The Northwestern Medicine® research, which will be published February 18 in the Proceedings of the National Academy of Sciences by lead author Arun K. Sharma, research assistant professor in urology at Northwestern University Feinberg School of Medicine and colleagues, is an alternative to contemporary tissue-engineering strategies. The bone marrow cells are being used to recreate the organ's smooth muscle, vasculature, and nerve tissue.
"We are manipulating a person's own disease-free cells for bladder tissue reformation," said Sharma, a member of the Institute for BioNanotechnology in Medicine and the Ann & Robert H. Lurie Children's Hospital of Chicago Research Center. "We have used the spina bifida patient population as a proof of concept model because those patients typically have bladder dysfunction. However, this regeneration approach could be used for people suffering from a variety of bladder issues where the bone marrow microenvironment is deemed normal."
In end-stage neurogenic bladder disease – an illness often associated with spinal cord diseases like spina bifida – the nerves which carry messages between the bladder and the brain do not work properly, causing an inability to pass urine. The most common surgical option, augmentation cystoplasty, involves placing a "patch" derived from an individual's bowel over a part of the diseased organ in order to increase its size. The current "gold standard," the procedure remains problematic because the bowel tissue introduces long-term complications like the development of electrolyte imbalance and bladder cancer.
Because Sharma's procedure does not use bowel tissue, it offers the benefits of augmentation without the association of long-term risks. His technique combines stem and progenitor cells from a patient's bone marrow with a synthetic scaffold created in the lab of Guillermo Ameer, ScD, professor of biomedical engineering at McCormick School of Engineering and Applied Science and of surgery at Feinberg. The scaffold takes the place of the traditional patch.
"We decided to use material that has the ability to be tailored to simulate mechanical properties of the bladder," said Sharma, director of pediatric urological regenerative medicine at Lurie Children's. "Using the elastomer created by Dr. Ameer and the bone marrow stem and progenitor cells, I believe that we have developed a technique that can potentially be used in lieu of current bladder augmentation procedures. However, further study is needed."
Sharma's initial research was supported in part by an Excellence in Academic Medicine grant funded by the Illinois Department of Healthcare and Family Services.
Marla Paul | EurekAlert!
Study tracks inner workings of the brain with new biosensor
16.08.2018 | Rheinische Friedrich-Wilhelms-Universität Bonn
Foods of the future
15.08.2018 | Georg-August-Universität Göttingen
There are currently great hopes for solid-state batteries. They contain no liquid parts that could leak or catch fire. For this reason, they do not require cooling and are considered to be much safer, more reliable, and longer lasting than traditional lithium-ion batteries. Jülich scientists have now introduced a new concept that allows currents up to ten times greater during charging and discharging than previously described in the literature. The improvement was achieved by a “clever” choice of materials with a focus on consistently good compatibility. All components were made from phosphate compounds, which are well matched both chemically and mechanically.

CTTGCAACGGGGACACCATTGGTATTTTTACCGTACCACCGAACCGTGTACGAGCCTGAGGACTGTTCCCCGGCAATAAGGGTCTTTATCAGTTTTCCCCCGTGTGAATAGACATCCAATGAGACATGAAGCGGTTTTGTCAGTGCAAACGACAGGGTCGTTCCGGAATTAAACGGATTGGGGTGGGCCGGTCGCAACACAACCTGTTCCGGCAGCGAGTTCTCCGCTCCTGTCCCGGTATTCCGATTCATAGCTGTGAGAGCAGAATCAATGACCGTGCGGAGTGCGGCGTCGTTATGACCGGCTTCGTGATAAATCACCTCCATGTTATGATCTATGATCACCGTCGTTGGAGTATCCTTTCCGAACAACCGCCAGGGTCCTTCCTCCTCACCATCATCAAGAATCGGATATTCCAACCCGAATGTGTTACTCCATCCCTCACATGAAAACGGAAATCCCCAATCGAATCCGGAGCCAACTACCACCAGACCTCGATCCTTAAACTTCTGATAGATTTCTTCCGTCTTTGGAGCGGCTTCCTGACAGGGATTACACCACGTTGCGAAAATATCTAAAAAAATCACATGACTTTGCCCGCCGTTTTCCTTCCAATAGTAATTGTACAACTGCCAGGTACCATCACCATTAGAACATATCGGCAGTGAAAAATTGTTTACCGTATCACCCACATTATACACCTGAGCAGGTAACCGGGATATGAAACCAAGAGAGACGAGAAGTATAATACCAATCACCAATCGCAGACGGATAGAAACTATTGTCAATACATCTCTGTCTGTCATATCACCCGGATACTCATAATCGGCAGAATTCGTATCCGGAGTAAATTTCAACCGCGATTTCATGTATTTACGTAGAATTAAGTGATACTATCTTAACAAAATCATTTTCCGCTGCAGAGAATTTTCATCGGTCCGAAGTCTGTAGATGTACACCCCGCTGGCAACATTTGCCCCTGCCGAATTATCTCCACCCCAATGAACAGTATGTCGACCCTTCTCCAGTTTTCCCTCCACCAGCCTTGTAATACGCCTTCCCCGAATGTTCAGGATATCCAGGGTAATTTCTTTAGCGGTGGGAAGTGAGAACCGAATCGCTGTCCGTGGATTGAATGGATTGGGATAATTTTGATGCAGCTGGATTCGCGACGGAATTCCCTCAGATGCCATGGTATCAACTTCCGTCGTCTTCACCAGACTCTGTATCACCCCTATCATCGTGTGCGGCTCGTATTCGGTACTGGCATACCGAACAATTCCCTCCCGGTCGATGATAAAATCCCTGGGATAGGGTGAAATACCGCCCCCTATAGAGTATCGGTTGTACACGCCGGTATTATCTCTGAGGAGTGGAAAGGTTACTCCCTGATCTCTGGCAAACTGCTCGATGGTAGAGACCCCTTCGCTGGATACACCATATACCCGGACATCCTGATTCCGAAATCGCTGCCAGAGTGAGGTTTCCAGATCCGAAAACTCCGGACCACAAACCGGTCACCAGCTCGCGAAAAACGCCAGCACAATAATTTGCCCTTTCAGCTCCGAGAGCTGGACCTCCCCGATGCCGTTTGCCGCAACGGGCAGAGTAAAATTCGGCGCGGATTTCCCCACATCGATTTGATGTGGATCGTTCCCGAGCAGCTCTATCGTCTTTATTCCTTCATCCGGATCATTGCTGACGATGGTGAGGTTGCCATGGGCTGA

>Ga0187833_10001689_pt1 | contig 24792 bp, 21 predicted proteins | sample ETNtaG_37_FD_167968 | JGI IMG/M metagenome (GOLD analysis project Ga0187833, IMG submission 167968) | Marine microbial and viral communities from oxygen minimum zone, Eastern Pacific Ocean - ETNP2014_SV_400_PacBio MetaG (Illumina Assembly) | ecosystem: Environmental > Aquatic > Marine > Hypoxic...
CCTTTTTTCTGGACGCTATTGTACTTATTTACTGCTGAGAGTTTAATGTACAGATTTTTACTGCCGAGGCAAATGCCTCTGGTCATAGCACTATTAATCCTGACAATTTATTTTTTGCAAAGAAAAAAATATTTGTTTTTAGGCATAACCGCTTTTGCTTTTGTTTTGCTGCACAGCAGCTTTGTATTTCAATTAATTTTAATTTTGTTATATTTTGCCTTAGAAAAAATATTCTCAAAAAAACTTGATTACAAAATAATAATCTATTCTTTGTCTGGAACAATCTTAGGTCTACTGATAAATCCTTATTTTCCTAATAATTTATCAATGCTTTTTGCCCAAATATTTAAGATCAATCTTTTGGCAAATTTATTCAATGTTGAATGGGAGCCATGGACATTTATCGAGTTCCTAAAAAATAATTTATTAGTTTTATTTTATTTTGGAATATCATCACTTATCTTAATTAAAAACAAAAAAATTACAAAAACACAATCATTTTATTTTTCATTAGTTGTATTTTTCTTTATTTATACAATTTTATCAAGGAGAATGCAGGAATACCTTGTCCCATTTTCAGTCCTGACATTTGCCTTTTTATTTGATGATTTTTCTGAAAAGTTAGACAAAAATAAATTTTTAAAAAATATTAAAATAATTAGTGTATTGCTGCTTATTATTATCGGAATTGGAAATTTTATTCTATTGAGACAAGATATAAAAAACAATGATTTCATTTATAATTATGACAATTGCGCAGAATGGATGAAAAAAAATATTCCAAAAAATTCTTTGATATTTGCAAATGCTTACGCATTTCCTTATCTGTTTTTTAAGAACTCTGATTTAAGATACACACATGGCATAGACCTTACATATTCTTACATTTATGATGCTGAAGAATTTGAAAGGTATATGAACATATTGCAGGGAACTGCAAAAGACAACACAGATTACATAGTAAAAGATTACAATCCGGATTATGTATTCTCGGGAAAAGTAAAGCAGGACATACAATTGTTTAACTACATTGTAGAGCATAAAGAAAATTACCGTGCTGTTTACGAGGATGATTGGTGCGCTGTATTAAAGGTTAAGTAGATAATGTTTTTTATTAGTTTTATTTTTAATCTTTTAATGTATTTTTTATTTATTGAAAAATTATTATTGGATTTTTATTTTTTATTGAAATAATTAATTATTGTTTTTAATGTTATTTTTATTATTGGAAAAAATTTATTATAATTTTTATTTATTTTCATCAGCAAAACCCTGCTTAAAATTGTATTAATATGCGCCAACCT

The low current is considered one of the biggest hurdles in the development of solid-state batteries. It is the reason why the batteries take a relatively long...
New design tool automatically creates nanostructure 3D-print templates for user-given colors
Scientists present work at prestigious SIGGRAPH conference
Most of the objects we see are colored by pigments, but using pigments has disadvantages: such colors can fade, industrial pigments are often toxic, and...
Scientists at the University of California, Los Angeles present new research on a curious cosmic phenomenon known as "whistlers" -- very low frequency packets...
Scientists develop first tool to use machine learning methods to compute flow around interactively designable 3D objects. Tool will be presented at this year’s prestigious SIGGRAPH conference.
When engineers or designers want to test the aerodynamic properties of the newly designed shape of a car, airplane, or other object, they would normally model...
Researchers from TU Graz and their industry partners have unveiled a world first: the prototype of a robot-controlled, high-speed combined charging system (CCS) for electric vehicles that enables series charging of cars in various parking positions.
Global demand for electric vehicles is forecast to rise sharply: by 2025, the number of new vehicle registrations is expected to reach 25 million per year....
17.08.2018 | Event News
08.08.2018 | Event News
27.07.2018 | Event News
21.08.2018 | Materials Sciences
20.08.2018 | Information Technology
20.08.2018 | Life Sciences